There is an inspiring scene in the movie the Cinderella Man. James J. Braddock is a boxer during the depression. He and his family are in very tough times. They’re out of money. Out of food. He damaged his hand in a fight and was forced to search for work on the docks of New York.
He comes home after a long day to find his son in trouble. Knowing the family was out of food, his son stole a large sausage from the butcher earlier in the day.
James asks his son where he got the sausage. His son admits his act of theft. James walks him down the street to the butcher and tells him to give the sausage back, admit his mistake, and apologize. The act of committing to integrity even in the face of the most difficult of circumstances is the inspiration. This is one reason why integrity comes first in the list of leadership qualities. Integrity is the most important characteristic for a leader. It is the foundation of all the others.
The Essence of Success
Here is where leaders must start their growth. They must begin by committing to behaving with integrity. Otherwise, we attract failure and/or destruction. Integrity is the foundation for all leadership and success.
If you build a house, the foundation is the essence of longevity. Any weakness or lack of alignment will show up later with cracks, leaks, and/or even collapse. Building a solid foundation for leadership must begin with integrity. Ask yourself this question, “which comes first, integrity or emotional intelligence? Vision or integrity? Inspiration or integrity? Effective communication or integrity? Integrity or honesty?” I believe integrity drives all of these qualities.
“In looking for people to hire, look for three qualities: integrity, intelligence, and energy.
And, if they don’t have the first one, the other two will kill you.”
Warren Buffet, CEO Berkshire Hathaway
How to Begin
So how do we operationalize integrity so we can begin to build our leadership skills? We must start with observable behavior in order to know if we have the solid foundation. Start with the basics. Here are three statements describing behavior to get us started and keep us busy the rest of our lives.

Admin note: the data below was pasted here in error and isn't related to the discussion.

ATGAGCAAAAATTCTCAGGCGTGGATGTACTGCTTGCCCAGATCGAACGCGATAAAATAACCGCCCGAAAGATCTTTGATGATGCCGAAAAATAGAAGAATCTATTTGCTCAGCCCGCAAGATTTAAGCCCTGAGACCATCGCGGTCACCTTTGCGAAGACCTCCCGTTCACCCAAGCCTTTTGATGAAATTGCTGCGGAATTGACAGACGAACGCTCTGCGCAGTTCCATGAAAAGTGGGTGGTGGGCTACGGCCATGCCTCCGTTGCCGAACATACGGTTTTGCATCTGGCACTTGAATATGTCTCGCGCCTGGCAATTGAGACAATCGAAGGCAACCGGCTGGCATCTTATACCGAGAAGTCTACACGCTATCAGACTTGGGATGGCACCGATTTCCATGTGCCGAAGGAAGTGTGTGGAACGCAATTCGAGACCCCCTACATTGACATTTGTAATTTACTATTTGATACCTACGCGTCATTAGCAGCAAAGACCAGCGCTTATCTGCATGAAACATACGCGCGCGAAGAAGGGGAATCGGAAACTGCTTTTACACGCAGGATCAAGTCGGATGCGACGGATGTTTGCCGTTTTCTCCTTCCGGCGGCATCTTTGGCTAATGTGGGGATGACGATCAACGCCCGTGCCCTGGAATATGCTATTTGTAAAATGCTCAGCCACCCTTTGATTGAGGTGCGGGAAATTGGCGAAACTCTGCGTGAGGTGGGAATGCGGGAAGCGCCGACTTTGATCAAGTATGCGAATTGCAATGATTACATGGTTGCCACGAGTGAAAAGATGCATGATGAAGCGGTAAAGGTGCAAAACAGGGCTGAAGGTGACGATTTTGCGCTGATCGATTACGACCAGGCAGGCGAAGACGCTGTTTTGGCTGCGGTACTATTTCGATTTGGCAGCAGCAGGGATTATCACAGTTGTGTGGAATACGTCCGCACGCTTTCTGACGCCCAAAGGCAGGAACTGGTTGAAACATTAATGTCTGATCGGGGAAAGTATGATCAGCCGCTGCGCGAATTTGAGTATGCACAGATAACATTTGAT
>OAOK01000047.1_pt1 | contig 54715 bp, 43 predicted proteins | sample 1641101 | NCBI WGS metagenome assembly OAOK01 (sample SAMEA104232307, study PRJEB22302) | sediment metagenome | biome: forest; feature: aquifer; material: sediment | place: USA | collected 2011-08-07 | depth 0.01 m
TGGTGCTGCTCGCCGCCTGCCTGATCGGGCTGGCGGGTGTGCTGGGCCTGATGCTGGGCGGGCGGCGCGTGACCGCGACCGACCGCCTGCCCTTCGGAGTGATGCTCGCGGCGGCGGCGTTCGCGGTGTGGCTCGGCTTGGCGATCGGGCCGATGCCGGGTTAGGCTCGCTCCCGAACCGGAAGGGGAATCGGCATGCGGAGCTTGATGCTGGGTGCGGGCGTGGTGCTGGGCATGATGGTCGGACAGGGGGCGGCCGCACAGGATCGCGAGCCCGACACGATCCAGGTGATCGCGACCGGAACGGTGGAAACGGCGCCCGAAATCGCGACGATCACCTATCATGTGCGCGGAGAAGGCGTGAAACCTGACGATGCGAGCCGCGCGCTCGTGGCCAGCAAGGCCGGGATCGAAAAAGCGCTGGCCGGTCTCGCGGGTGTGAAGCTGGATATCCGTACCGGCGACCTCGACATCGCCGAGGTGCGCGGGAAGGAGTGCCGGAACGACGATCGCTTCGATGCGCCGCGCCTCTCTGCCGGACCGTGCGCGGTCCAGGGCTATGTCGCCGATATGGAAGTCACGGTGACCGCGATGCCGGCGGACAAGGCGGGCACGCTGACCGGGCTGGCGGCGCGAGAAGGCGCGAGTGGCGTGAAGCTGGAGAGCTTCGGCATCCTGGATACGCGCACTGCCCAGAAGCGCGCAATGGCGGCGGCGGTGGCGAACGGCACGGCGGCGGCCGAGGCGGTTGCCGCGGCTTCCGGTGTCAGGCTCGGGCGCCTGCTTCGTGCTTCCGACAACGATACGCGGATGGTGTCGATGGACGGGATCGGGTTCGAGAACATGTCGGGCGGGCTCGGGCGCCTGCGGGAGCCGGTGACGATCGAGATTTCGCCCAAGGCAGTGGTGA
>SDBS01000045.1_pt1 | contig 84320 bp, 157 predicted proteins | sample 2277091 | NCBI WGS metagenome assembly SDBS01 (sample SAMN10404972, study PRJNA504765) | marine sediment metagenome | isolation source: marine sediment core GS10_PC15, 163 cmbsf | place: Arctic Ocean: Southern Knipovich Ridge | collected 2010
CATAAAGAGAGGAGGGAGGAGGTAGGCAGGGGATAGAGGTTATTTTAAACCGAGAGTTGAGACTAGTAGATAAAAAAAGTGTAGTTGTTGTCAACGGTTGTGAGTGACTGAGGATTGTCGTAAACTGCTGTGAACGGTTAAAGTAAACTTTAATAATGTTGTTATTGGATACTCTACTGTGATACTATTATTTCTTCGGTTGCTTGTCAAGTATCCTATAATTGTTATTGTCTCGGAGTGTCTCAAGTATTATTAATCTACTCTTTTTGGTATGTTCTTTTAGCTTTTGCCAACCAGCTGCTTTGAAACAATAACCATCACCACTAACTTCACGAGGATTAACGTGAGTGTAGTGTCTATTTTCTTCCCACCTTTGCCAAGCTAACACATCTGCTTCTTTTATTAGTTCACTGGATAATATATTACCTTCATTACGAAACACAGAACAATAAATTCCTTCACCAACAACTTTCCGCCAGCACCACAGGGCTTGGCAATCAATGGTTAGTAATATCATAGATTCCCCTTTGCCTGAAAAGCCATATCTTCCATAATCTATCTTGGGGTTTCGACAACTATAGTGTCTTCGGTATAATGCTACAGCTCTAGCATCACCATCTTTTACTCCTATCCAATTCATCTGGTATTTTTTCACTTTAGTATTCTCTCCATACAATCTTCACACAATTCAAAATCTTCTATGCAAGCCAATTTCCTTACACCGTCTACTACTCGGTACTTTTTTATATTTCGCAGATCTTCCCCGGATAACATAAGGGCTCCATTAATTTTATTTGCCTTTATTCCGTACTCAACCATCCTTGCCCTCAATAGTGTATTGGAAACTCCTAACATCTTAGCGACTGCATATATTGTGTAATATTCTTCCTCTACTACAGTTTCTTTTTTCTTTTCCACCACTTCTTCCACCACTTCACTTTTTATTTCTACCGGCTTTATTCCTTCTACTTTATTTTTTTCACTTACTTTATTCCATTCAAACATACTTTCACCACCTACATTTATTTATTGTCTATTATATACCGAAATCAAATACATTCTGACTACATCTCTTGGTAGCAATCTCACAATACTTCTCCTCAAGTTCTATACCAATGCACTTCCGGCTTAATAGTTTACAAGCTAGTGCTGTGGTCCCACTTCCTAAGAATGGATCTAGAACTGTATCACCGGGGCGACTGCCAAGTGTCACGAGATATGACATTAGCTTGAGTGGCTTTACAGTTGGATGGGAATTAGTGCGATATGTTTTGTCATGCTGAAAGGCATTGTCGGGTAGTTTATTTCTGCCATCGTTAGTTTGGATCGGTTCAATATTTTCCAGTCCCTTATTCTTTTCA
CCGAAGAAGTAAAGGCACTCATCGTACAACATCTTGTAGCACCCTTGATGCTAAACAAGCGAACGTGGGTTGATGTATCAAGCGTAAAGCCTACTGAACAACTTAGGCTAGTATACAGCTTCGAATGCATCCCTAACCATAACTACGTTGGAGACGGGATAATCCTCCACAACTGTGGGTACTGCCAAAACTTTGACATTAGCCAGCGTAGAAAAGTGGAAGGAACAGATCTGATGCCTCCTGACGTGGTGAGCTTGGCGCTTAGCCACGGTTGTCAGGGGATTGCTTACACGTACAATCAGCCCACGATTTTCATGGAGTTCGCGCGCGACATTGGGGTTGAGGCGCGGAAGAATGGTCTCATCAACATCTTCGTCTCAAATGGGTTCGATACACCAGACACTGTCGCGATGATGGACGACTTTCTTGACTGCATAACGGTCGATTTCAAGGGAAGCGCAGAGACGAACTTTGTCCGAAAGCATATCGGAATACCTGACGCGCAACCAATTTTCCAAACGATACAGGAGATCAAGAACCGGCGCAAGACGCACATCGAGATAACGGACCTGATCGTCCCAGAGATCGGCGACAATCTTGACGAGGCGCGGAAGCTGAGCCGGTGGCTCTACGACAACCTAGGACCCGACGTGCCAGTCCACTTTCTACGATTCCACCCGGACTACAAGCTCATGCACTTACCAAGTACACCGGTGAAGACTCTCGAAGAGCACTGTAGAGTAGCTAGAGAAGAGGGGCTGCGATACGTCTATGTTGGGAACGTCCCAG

Three simple statements which are not easy
The first statement is, “Make only agreements you intend to keep.” This means we must think about our commitments and promises to be sure we can keep them before we say “yes.” Otherwise, we must say “No! I can’t do that.”
An agreement (or promise and/or commitment) is defined as a task which is specific, measurable and time sensitive, and where you believe you can deliver the desired result. For example, coming to work on-time is an agreement. If work starts at 8:30 AM, you need to arrive no later than 8:30 AM. You know how to get to work and you know when to leave the house and you know about (on average) how much time it will take. Therefore, you can make this agreement. But sometimes stuff happens, right? Yes, it does, which brings us to statement #2.
The second statement reinforces the first. It states, “Communicate immediately when you can’t keep your agreement to those who need to know.” If we can’t come to work on-time due to weather, traffic, or other unforeseen circumstance, we must let people know immediately. Communicating the result of a miscalculation, mistake, and/or inability to predict an unpredictable event protects us. It is a demonstration of integrity as long as it does not become a trend or a habit.
The third statement supports the first two and builds a process by which we can manage our integrity in any and all events which can impact our performance. “Admit when a mistake is made and take action to correct it and prevent it from occurring again.” If our choices show a pattern of broken agreements, we must stop and ask, “How can this be stopped?” Unless we are willing to break the pattern of dysfunction we convert from a leader into a victim of our circumstances. A victim is one who is injured and has little or no power for change. Committing to this last statement prevents us from falling victim. It lifts us up from injury to possibility.
These three statements begin to define integrity. Though simple to understand, they can be challenging to live. Making and keeping agreements is the minimum we can do to model leadership. It is the minimum we can do to live with integrity. It is a foundation to build from. Without these three statements, we have no foundation for integrity. And, without integrity, we have no leadership.
Dr. Wally Hauck is a senior vice president and co-owner of Communico. He is the author of Art of Leading: 3 Principles for Predictable Performance Improvement, Stop the Leadership Malpractice: How to Replace the Typical Performance Appraisal, Unleash Employee Engagement: 7 Initial Conditions for Outstanding Results